Wordsworth wrote an endless poem in blank verse on” the growth of a poet’s mind.”  I shall attempt a more modest feat for a more distracted age: a blog, “Things which a Lifetime of Trying to Be a Poet has Taught Me.”

They say that the Italian sonnet should rise and break like an ocean wave, so I suppose it makes an appropriate form for this poem.  The waves and the shell in question were on the beach of St. Simons Island on the Georgia coast.  The time was 1984, but could have been today or any day.  The poem appeared in Eternity Magazine, Feb. 1986, p. 24.


Time at the Seaside

Sonnet XLII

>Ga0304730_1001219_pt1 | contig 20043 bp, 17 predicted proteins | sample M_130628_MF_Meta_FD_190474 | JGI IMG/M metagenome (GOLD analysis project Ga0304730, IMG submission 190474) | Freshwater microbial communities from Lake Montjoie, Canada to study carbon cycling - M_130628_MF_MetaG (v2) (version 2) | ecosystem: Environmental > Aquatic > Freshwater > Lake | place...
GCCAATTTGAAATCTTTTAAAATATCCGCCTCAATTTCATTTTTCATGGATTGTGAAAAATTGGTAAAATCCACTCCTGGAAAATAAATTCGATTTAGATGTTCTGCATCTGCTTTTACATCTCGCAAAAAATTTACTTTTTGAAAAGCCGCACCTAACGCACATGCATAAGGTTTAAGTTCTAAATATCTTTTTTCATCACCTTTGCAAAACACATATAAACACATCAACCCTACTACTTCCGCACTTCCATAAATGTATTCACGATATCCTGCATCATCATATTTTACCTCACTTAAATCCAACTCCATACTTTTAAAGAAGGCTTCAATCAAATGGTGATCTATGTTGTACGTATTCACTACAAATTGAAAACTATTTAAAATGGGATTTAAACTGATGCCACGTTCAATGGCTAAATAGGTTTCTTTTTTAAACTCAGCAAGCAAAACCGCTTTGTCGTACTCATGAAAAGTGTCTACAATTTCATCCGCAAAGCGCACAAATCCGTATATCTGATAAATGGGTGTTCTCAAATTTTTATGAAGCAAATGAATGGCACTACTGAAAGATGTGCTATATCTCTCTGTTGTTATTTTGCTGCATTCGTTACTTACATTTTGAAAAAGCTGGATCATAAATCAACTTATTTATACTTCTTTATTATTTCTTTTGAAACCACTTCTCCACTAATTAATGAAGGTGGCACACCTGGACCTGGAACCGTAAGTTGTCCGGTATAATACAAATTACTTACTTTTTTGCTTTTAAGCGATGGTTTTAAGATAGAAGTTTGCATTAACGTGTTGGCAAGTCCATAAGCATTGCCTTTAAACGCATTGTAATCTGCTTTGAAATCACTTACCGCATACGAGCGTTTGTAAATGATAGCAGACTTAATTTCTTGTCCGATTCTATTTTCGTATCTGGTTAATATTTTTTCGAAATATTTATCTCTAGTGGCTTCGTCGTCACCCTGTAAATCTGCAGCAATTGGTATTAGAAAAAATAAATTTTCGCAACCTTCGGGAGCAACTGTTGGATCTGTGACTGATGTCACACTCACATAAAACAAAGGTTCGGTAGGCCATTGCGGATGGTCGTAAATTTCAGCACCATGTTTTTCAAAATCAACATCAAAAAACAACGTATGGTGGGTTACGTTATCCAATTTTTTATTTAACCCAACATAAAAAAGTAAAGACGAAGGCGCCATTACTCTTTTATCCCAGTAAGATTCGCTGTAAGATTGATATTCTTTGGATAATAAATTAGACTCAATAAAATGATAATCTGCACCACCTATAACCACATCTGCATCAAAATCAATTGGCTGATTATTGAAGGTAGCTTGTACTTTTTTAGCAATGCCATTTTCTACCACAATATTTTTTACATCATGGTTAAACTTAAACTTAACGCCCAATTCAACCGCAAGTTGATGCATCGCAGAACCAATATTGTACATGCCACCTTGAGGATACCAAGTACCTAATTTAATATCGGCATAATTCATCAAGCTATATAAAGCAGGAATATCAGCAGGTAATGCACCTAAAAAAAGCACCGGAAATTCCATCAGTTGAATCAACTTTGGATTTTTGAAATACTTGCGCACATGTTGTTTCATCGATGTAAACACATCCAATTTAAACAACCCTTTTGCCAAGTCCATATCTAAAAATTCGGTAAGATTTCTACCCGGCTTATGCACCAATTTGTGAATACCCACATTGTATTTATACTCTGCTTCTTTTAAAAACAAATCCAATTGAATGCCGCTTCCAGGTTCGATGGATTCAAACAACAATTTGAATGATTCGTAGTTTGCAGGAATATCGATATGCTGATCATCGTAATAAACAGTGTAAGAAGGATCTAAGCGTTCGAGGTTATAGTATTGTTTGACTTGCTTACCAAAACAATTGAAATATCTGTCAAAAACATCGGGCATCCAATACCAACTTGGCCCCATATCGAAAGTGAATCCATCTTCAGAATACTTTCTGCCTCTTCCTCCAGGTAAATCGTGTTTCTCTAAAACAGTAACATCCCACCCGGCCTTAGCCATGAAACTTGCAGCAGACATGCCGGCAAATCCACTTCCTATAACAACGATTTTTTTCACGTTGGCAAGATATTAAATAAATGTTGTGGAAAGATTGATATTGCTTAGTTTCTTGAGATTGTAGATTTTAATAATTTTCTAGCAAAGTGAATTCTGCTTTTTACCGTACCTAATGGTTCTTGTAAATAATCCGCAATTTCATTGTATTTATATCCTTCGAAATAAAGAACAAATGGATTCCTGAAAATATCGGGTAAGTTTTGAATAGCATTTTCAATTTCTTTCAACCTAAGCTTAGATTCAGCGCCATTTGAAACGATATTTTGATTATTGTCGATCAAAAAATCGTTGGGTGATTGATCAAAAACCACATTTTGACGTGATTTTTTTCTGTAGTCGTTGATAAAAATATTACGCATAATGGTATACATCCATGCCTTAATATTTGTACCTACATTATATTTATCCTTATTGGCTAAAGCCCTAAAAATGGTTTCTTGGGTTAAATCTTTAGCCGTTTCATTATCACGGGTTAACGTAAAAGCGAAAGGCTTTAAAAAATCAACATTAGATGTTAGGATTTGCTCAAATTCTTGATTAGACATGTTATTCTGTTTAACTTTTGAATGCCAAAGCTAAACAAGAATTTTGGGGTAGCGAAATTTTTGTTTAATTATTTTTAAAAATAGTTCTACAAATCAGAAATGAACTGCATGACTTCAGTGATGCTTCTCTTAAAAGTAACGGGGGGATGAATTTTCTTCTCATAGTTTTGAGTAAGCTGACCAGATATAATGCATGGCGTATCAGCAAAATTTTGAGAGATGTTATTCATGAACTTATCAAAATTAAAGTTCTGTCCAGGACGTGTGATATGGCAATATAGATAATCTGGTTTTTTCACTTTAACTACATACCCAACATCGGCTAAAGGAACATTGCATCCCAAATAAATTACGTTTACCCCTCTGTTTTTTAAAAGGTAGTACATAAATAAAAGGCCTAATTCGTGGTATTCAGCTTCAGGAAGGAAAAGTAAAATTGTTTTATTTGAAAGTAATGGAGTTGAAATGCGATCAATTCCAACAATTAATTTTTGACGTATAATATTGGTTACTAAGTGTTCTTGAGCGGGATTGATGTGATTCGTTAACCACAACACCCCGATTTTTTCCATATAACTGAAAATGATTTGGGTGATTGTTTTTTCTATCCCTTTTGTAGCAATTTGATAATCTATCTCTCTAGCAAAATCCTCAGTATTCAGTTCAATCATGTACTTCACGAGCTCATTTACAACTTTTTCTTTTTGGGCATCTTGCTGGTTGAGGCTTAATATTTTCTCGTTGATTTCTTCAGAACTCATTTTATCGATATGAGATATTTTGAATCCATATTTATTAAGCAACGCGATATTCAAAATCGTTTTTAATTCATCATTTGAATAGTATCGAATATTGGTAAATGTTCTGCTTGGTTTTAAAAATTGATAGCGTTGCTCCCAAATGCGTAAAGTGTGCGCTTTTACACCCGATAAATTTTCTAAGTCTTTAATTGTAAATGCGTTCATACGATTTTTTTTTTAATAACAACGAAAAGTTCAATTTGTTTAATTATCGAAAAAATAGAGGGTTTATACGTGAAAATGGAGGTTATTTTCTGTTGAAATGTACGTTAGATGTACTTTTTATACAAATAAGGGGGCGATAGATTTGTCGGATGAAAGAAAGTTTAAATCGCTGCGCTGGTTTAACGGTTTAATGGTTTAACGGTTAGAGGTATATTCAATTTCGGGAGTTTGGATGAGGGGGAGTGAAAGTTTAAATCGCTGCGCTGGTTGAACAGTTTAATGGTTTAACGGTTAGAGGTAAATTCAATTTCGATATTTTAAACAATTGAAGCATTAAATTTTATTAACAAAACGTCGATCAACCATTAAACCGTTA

The beach curves away forever, winding

Its arms around the rear horizon, vast

In reach as is the ocean flowing past.

The waves curve and break, forever finding

The sand, and in their surging ever grinding

To smoothness shell and hull and sunken mast

Until they wear to nothingness at last,

While still the waves roll on—the law is binding.


And I have seen the shell upon the shore

Too often swept away by waves and slammed

Back sandward past all smoothing, ‘til it crumbles

To dust and dullness, is a shell no more.

It’s more than just the vastness here that humbles:

It’s this bright hardness to the same fate damned.


Remember: for more poetry like this, go to and order Stars Through the Clouds! Also look for Inklings of Reality and Reflections from Plato’s Cave, Williams’ newest books from Lantern Hollow Press: Evangelical essays in pursuit of Truth, Goodness, and Beauty.

Donald T. Williams, PhD


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